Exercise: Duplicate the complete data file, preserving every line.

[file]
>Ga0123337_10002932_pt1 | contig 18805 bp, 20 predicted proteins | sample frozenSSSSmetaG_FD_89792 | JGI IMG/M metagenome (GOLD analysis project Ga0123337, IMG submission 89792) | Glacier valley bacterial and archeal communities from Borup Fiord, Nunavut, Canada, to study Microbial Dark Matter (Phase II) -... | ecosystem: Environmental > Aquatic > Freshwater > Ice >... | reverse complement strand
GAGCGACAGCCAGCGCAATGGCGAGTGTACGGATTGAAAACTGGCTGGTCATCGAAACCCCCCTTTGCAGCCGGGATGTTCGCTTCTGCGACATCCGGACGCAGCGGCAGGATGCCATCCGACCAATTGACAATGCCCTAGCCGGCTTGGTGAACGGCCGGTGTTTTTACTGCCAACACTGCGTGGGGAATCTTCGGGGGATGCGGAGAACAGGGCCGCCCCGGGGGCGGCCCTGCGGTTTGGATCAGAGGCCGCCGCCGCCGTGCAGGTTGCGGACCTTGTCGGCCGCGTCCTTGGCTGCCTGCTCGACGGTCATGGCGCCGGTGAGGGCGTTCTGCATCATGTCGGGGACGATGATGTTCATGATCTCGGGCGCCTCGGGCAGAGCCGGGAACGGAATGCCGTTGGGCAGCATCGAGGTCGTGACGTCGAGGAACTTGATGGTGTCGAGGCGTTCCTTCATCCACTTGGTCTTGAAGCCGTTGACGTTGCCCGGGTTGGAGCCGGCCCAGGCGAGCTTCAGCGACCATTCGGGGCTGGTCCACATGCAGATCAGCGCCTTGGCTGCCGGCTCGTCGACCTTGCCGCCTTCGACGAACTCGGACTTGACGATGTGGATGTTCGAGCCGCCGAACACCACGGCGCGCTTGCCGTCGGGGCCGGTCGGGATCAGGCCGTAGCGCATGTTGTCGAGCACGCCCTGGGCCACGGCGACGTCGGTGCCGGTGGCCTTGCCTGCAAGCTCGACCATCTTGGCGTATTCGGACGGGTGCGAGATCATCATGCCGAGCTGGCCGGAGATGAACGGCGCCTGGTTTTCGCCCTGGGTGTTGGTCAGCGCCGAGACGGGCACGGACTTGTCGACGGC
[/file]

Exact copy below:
>Ga0123337_10002932_pt1 | contig 18805 bp, 20 predicted proteins | sample frozenSSSSmetaG_FD_89792 | JGI IMG/M metagenome (GOLD analysis project Ga0123337, IMG submission 89792) | Glacier valley bacterial and archeal communities from Borup Fiord, Nunavut, Canada, to study Microbial Dark Matter (Phase II) -... | ecosystem: Environmental > Aquatic > Freshwater > Ice >... | reverse complement strand
GAGCGACAGCCAGCGCAATGGCGAGTGTACGGATTGAAAACTGGCTGGTCATCGAAACCCCCCTTTGCAGCCGGGATGTTCGCTTCTGCGACATCCGGACGCAGCGGCAGGATGCCATCCGACCAATTGACAATGCCCTAGCCGGCTTGGTGAACGGCCGGTGTTTTTACTGCCAACACTGCGTGGGGAATCTTCGGGGGATGCGGAGAACAGGGCCGCCCCGGGGGCGGCCCTGCGGTTTGGATCAGAGGCCGCCGCCGCCGTGCAGGTTGCGGACCTTGTCGGCCGCGTCCTTGGCTGCCTGCTCGACGGTCATGGCGCCGGTGAGGGCGTTCTGCATCATGTCGGGGACGATGATGTTCATGATCTCGGGCGCCTCGGGCAGAGCCGGGAACGGAATGCCGTTGGGCAGCATCGAGGTCGTGACGTCGAGGAACTTGATGGTGTCGAGGCGTTCCTTCATCCACTTGGTCTTGAAGCCGTTGACGTTGCCCGGGTTGGAGCCGGCCCAGGCGAGCTTCAGCGACCATTCGGGGCTGGTCCACATGCAGATCAGCGCCTTGGCTGCCGGCTCGTCGACCTTGCCGCCTTCGACGAACTCGGACTTGACGATGTGGATGTTCGAGCCGCCGAACACCACGGCGCGCTTGCCGTCGGGGCCGGTCGGGATCAGGCCGTAGCGCATGTTGTCGAGCACGCCCTGGGCCACGGCGACGTCGGTGCCGGTGGCCTTGCCTGCAAGCTCGACCATCTTGGCGTATTCGGACGGGTGCGAGATCATCATGCCGAGCTGGCCGGAGATGAACGGCGCCTGGTTTTCGCCCTGGGTGTTGGTCAGCGCCGAGACGGGCACGGACTTGTCGACGGC